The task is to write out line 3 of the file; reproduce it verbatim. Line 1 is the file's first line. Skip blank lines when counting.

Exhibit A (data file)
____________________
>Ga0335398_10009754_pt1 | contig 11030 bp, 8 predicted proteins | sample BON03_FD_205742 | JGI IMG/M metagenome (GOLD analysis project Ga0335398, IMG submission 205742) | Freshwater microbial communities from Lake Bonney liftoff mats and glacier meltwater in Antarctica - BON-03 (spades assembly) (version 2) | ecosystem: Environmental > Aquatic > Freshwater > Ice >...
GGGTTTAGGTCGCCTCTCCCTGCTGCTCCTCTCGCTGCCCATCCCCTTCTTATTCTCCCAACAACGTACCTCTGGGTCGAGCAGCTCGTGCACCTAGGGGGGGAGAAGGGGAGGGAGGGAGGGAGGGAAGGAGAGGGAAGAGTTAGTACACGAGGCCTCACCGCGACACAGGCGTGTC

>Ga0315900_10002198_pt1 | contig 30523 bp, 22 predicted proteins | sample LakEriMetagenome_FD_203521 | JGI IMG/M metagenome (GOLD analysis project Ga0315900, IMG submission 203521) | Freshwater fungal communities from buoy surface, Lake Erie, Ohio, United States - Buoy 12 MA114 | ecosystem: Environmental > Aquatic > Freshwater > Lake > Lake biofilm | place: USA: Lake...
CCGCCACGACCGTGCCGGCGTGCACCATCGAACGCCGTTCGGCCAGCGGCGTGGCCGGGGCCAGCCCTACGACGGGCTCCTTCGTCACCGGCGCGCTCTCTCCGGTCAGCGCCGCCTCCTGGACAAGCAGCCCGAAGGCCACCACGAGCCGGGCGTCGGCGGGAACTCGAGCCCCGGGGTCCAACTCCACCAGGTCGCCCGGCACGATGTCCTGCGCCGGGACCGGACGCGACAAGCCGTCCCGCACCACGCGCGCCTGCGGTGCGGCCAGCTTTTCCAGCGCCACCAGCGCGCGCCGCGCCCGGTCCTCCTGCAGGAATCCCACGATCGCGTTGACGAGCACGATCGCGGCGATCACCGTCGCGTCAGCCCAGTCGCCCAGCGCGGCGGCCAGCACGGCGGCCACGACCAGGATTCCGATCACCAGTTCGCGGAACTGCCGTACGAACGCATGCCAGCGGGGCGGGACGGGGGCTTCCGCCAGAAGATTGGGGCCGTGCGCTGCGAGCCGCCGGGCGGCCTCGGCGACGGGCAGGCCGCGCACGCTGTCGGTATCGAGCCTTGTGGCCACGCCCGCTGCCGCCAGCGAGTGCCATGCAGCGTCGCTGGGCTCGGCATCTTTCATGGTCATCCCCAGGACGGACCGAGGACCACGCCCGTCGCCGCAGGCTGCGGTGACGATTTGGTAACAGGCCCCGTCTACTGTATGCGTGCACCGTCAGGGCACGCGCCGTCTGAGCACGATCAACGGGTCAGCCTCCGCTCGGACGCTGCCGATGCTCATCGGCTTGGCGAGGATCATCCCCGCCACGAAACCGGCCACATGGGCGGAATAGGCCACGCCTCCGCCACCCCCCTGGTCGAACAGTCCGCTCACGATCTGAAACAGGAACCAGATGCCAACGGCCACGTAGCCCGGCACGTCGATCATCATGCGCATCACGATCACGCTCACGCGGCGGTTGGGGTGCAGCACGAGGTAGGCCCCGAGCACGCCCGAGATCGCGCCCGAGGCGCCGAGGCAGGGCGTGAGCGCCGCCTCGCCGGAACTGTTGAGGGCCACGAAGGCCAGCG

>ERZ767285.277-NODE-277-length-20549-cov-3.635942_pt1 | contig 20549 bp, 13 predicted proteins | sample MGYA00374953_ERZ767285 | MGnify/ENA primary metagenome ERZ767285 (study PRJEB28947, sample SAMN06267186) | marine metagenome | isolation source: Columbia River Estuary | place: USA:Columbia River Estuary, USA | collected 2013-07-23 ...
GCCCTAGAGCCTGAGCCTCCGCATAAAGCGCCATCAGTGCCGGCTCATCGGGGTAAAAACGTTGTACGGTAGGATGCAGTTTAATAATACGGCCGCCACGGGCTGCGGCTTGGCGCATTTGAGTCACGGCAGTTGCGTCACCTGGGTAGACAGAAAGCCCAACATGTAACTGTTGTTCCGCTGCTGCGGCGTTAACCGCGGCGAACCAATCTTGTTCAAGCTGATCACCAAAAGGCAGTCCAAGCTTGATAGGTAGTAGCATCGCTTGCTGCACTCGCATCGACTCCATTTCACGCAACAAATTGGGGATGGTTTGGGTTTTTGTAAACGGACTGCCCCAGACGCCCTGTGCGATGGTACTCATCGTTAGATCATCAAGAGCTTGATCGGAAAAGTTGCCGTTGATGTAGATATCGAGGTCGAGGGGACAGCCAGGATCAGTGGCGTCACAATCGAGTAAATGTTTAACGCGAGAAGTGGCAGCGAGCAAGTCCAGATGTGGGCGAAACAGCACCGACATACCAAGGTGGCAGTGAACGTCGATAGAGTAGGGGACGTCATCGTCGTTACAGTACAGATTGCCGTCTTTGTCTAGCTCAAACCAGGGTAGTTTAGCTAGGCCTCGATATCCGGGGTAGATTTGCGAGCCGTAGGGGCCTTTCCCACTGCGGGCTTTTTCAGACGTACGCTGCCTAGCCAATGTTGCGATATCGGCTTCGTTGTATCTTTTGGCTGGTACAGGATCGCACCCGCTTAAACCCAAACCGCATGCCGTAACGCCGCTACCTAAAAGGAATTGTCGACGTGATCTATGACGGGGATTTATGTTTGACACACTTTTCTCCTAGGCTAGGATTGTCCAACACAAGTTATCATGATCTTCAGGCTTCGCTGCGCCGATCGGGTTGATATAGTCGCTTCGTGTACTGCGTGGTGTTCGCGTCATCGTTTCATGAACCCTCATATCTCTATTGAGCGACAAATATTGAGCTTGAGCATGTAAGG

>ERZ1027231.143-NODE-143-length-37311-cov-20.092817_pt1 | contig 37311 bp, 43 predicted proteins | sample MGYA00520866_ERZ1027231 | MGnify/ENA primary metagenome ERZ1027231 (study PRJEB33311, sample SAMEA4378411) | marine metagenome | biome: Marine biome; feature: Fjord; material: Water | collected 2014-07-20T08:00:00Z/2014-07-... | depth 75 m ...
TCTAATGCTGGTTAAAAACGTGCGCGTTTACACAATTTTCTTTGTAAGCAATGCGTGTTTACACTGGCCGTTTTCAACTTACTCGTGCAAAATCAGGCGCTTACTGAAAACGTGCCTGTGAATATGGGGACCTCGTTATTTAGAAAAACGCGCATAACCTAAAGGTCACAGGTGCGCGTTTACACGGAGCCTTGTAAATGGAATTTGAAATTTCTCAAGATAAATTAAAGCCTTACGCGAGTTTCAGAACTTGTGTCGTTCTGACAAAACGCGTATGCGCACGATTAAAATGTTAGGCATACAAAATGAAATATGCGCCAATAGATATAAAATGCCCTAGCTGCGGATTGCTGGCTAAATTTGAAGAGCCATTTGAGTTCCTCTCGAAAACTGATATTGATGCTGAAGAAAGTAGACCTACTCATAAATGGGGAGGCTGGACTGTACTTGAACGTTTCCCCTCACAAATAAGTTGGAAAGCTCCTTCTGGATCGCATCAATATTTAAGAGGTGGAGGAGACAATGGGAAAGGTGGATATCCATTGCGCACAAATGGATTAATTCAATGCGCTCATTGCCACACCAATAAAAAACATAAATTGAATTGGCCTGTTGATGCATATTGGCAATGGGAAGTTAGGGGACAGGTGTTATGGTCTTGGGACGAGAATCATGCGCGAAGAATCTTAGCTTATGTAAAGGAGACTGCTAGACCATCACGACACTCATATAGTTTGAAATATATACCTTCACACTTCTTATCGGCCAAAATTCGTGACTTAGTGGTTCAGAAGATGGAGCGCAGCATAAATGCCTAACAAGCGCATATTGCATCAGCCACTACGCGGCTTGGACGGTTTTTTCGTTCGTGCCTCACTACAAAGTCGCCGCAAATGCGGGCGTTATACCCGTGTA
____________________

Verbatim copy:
>Ga0315900_10002198_pt1 | contig 30523 bp, 22 predicted proteins | sample LakEriMetagenome_FD_203521 | JGI IMG/M metagenome (GOLD analysis project Ga0315900, IMG submission 203521) | Freshwater fungal communities from buoy surface, Lake Erie, Ohio, United States - Buoy 12 MA114 | ecosystem: Environmental > Aquatic > Freshwater > Lake > Lake biofilm | place: USA: Lake...